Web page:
The swim-up bar is equipped with three rope swings, each of them wide and strong enough to support either one or two people. The swings’ seats are made using heavy coping stones, each of them wrapped in the sort of plastic material found in truck beds to protect all of the hardware. Their weight was carefully considered: We wanted the swings to move, but we wanted them to be hefty enough (at about 80 pounds apiece) that there was little chance they’d move freely enough to smack into the wooden bartop.

My wife and I had seen similar bar swings on our honeymoon on Bora Bora several years ago. I’d filed the idea away in my head, and this was the perfect opportunity to pull it up and put a variation of the original idea to good use. In addition, there’s standing room at the bar along the swim lane, so in all, there’s 40 feet of service area – a bar to meet the needs of even a very large pool party!


As day fades to night, the setting hits a new level of interest courtesy of a detailed lighting scheme that includes an array of in-pool lights; fixtures in the waterfeatures; and thoughtful landscape lighting that serves to create new “distant” views within the confines of the backyard when the sun goes down.

As mentioned above, we selected and placed every plant throughout the space. I spent days at Desert Horizon Nursery (Queen Creek, Ariz.), tagging, untagging and retagging plants and trees. The staff caught on to the significance of the project and granted me access to their private stock – one of the rewards of developing good, long-term relationships with key vendors.

We can claim credit for most of the backyard’s great features, but there’s one detail – that is, the starburst brickwork on the wall adjacent to the spa – that was the product of the home-design team. It was in place when we did our initial walk-through, and I have to say it was always on my mind as the design took shape. We devised the low bench and the planting lunette with the cactus, but the brick design was so substantial on its own that much of what we did referenced it as the yard’s key focal point.

The backyard includes so many deluxe elements, so many fine details, that it rivals resort projects I’ve encountered in my travels around the world and have seen and worked on locally. The rope swings and waterfeatures mentioned above are among the cool elements we were able to bring to bear, while the brickwork starbursts are simply outstanding – elegant, beautifully textured and visually compelling.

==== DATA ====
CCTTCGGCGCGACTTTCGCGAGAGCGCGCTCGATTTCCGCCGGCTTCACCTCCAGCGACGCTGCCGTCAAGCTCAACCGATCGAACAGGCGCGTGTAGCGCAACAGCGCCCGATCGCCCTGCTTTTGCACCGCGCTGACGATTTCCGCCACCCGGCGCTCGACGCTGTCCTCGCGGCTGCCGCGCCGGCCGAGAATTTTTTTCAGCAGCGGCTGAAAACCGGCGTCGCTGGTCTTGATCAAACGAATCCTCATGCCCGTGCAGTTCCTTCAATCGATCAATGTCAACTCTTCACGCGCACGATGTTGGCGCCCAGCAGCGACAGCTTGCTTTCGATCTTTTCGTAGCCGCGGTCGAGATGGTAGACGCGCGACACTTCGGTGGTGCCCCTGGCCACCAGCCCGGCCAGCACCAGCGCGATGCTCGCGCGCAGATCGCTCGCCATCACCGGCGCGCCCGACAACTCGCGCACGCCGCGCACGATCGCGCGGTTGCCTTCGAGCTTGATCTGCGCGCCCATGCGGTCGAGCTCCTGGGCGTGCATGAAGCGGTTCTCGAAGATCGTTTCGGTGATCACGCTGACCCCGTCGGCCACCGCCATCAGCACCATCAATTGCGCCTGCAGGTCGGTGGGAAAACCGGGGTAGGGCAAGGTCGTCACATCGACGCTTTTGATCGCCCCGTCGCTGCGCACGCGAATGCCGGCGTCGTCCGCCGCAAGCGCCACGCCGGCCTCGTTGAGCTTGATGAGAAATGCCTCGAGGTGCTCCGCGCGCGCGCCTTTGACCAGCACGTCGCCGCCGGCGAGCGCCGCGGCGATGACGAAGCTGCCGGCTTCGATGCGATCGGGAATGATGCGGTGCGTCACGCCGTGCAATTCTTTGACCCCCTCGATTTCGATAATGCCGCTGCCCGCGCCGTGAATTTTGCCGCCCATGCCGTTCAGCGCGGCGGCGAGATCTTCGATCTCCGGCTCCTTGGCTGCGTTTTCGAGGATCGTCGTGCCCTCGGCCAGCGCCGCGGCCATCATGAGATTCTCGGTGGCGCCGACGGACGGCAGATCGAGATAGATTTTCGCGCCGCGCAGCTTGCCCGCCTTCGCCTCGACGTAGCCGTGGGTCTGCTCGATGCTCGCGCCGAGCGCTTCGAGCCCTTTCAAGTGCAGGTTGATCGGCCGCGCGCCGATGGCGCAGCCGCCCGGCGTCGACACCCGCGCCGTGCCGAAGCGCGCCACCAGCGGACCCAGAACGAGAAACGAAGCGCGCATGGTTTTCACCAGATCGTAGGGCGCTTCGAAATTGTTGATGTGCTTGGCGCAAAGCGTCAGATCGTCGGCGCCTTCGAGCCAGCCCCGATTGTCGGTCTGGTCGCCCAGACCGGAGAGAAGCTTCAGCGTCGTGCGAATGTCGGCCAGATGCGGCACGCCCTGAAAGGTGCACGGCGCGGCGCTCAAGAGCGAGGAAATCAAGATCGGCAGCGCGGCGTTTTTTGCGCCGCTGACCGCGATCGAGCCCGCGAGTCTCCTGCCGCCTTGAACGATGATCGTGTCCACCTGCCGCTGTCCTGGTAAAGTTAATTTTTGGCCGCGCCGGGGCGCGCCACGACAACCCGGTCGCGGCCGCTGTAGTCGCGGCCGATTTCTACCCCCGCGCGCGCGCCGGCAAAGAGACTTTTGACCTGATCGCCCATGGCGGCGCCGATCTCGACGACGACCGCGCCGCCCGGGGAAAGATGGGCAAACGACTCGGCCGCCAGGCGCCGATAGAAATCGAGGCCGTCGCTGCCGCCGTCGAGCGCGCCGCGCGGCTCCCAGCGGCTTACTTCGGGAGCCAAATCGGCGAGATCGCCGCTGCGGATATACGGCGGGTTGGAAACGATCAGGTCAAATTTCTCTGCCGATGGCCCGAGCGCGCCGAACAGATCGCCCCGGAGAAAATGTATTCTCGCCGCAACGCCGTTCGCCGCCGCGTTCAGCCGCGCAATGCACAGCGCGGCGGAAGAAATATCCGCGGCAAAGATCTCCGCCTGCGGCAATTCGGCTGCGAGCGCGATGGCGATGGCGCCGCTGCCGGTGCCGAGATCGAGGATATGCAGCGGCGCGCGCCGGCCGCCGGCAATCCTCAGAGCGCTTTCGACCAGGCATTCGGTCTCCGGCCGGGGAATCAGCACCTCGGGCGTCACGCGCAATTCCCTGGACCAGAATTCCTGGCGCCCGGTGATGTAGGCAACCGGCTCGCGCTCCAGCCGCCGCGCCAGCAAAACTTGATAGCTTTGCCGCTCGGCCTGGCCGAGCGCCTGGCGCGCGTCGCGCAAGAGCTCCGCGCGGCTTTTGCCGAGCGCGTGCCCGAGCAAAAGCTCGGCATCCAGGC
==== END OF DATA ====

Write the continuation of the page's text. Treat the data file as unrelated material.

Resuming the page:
The fine details truly enhance the setting, including the swings in the swim-up bar, the island that isolates them from much of the activity in the lower pool and the wonderfully textured plants and pots that look like carrots next to the outdoor kitchen. But the finest of the details was actually set in place before we started working on site: The starburst brickwork was so cool that it inspired us as we worked on the rest of the property.

And then there are the curvaceous orange-tone vases (also supplied by Desert Horizon Nursery) planted with small cypresses: They look like fantastical carrots sprouting out of the ground alongside the kitchen area.

It’s a level of casual sophistication that can be achieved with the right clients in the right setting – and serves as a distinctive point of pride for all of us at Premier Paradise. As mentioned at the outset, my experience here also taught me a valuable lesson about critical distance and the value of stepping back to let a swirl of ideas coalesce into productive patterns.

All in all, it was a great and satisfying project – one of our most ambitious to date and one that has already helped us set the bar higher in projects we’ve pursued since we handed this one off to the happy homeowners.

Jeromey Naugle is the owner and chief “paradise expert” at Premier Paradise, a design/build firm he started in Phoenix, Ariz., in 2009. With more than 15 years’ experience in designing, building and maintaining watershapes and more than 10 years as a digital designer, Naugle participates in the Genesis 3 schools as well as Pool Studio educational programs. He may be reached at [email protected].

View Comments (0)

Leave a Reply

Your email address will not be published.

© 2021 WaterShapes. All Rights Reserved. Designed Powered By GrossiWeb

Scroll To Top